The longest we had ever been away from the city I have lived in since 1977, she since 1969, had been a three-week vacation. Now we had been gone for almost four months — more like a short prison sentence.
I had been in touch with friends who stayed the duration. Their accounts, like those of all eyewitnesses, conflicted. One reported sylvan stillness: clear skies, fresh air, a father and son playing catch in the street. Another endured loud nightly protesters, tipping over garbage cans and burning the contents. Experience of the virus varied too: One couple discovered they had antibodies, without ever having been sick. Another couple took it harder, she losing her taste and smell for months, he going to the hospital. Yet another friend lost both his parents. I felt, as a journalist, some guilt at not staying behind — I had missed The Story — but as a person, none. In plagues, those who can, flee. We call it the law of self-preservation.
Driving in, over the great West Side bridge, was a snap. (That was deceptive, however: Driving out two days later over the same bridge, via the East Side expressway, was a crawl.) Traffic in the city seemed a kind of low-holiday normal. On a typical Fourth of July it can be more sparse. The big difference appeared at night: As early as nine o’clock the mighty avenue beneath our apartment window became as quiet and empty as Boodle Hole Road upstate.
Long-delayed medical appointments brought us back. I read somewhere that dental hygienists are the profession most at risk of contagion (farmers are least). Our dentist’s office was scrupulously cleaned between every mouth, masks were most definitely worn. We also lost maybe a pound of hair (hair-cutting is another one of the dangerous lines of work). Over the trimless weeks my wife had become a Swinging London bird, I, Millard Fillmore’s brother; visits to our cutter restored our chosen close-cropped looks. Nowhere were there waiting rooms; for health or hair, you had to stay outside until your appointed time. My wife’s annual checkup with her radiologist takes 90 minutes; normally I read Vogue; now I bumbled around until I found a bagel place with outside tables, where I sat and adjudicated a dispute over the Hamilton/Burr duel on Twitter. Contending ignorance filled the time nicely.
Appointments aside, we stuck to our neighborhood, where none of our friends live, only the people on whom we depend. We worried for the small-business owners; at the depths of the lockdown they had not answered their phones. The Colombian shoemaker, with a Spanish prayer for blessings on his business on his wall, had just reopened. The Korean dry cleaner and seamstress with a reproduction of Millet’s The Angelus on her wall was on a reduced schedule. Her customers had, like us, mostly gone elsewhere; she is worried about making her rent. I got it: My floor in my apartment building was more than half empty. Those with weekend homes went to them; kids packed three and four to a room — gold for the landlord in the old days — redeployed to the basements of heartland parents.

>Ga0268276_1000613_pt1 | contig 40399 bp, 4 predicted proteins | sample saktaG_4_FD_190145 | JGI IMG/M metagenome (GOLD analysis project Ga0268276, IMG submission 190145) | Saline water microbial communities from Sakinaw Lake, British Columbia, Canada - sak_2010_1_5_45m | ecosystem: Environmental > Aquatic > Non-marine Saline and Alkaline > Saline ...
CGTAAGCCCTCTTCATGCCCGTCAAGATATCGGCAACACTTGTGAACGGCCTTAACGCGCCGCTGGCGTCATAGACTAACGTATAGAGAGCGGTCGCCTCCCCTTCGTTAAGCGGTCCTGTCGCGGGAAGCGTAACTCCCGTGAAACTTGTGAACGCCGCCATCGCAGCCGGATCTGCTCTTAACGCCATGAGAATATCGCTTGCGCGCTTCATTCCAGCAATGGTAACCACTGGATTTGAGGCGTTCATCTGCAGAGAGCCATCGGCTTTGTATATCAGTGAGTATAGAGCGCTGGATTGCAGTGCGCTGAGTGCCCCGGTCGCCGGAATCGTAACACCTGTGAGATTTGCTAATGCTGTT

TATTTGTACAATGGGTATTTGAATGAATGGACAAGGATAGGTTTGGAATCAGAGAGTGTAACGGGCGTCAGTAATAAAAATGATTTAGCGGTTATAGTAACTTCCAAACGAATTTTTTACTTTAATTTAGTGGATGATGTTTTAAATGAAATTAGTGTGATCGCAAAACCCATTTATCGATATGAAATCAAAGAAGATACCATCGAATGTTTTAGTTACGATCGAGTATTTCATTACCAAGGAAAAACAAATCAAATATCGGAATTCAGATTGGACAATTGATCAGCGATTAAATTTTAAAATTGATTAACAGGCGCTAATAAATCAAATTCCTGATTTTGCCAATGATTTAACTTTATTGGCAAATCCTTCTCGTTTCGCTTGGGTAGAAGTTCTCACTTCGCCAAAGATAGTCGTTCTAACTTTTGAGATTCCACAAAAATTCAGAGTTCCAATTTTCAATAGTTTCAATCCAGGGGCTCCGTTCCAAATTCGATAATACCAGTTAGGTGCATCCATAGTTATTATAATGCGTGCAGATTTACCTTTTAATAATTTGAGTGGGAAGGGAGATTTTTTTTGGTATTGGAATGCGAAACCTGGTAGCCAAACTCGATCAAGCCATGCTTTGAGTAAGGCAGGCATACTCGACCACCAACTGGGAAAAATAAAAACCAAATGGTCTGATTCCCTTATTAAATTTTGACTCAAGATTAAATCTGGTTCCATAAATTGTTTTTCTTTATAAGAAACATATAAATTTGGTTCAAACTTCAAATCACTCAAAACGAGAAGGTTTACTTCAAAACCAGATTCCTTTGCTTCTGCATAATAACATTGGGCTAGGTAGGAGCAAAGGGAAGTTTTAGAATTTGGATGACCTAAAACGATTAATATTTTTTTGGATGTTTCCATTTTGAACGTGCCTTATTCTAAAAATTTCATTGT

The neighborhood restaurants that hung on with takeout and delivery added tables on the sidewalks and in the parking lanes. Even the steaks/chops/seafood greasy spoon sprouted a pop-up canopy and two tables, as if it were on the Amalfi Coast. A nervous friend (with, to do her justice, a high personal risk factor) asked how we dared eat out anywhere. Suppose the kitchen staff does not wash their hands? But she orders delivery: Who prepares that, angelic beings? You take your chances, reasonably. Meanwhile fame confers no immunity. The tavern where O. Henry wrote “The Gift of the Magi” is closed, for the first time in a century and a half. A posted notice explains that one of their staff died of the virus; they will reopen when it is (the prayer word) safe.
I ordered one piece of clothing from exile — a jacket, black, slim, its hem deliberately askew. To wear it properly I would have to croon, Please allow me to introduce myself, I’m a man of wealth and taste. After the Reign of Terror, aristocrats emerged from hiding in extravagantly ill-fitting clothes, to commemorate both their concealment and their return. Women, in the ballsiest touch, tied red ribbons around bare necks: Guillotine missed me this time. My jacket is in the store, awaiting pickup; next trip.
Our apartment, when we came back to it, appeared through a glass darkly. It seemed as familiar as the apartment of a friend in a strange city who lets you use it when you visit once a year. I recognized the sheets, the books, the paintings on the walls. I had chosen (or, if a gift, kept) every one. But I hadn’t used or touched them since it was still snowing. Clearly I did not need them, nor they me. Were they really mine?
Unfamiliarity made the apartment seem smaller. The square footage is actually about the same as that of our place in the country. But of course there you can open any door and step outside. Harder to do on the 14th floor. Our maid from Long Island (originally Peru) kept the plants watered; they didn’t even need us for that.
If we think about it too hard, we live nowhere. Habits, acquaintances, possessions, loves have the appearance of anchors. Should they be cut, we drift. “My mind to me a kingdom is” — strong lede of a so-so poem, Stoicism 101. What a small kingdom — a van, really — the mind is without its familiars and sparring partners, its habitual objects.
An old friend in the Midwest wrote that she lost Tom, her 13-year-old cat. She stroked him as he cried a bit, and told him he was a good Tommy. After he died, she wrapped him in a towel, and a neighbor dug a grave for him.
This article appears as “Unfamiliar City” in the August 10, 2020, print edition of National Review.
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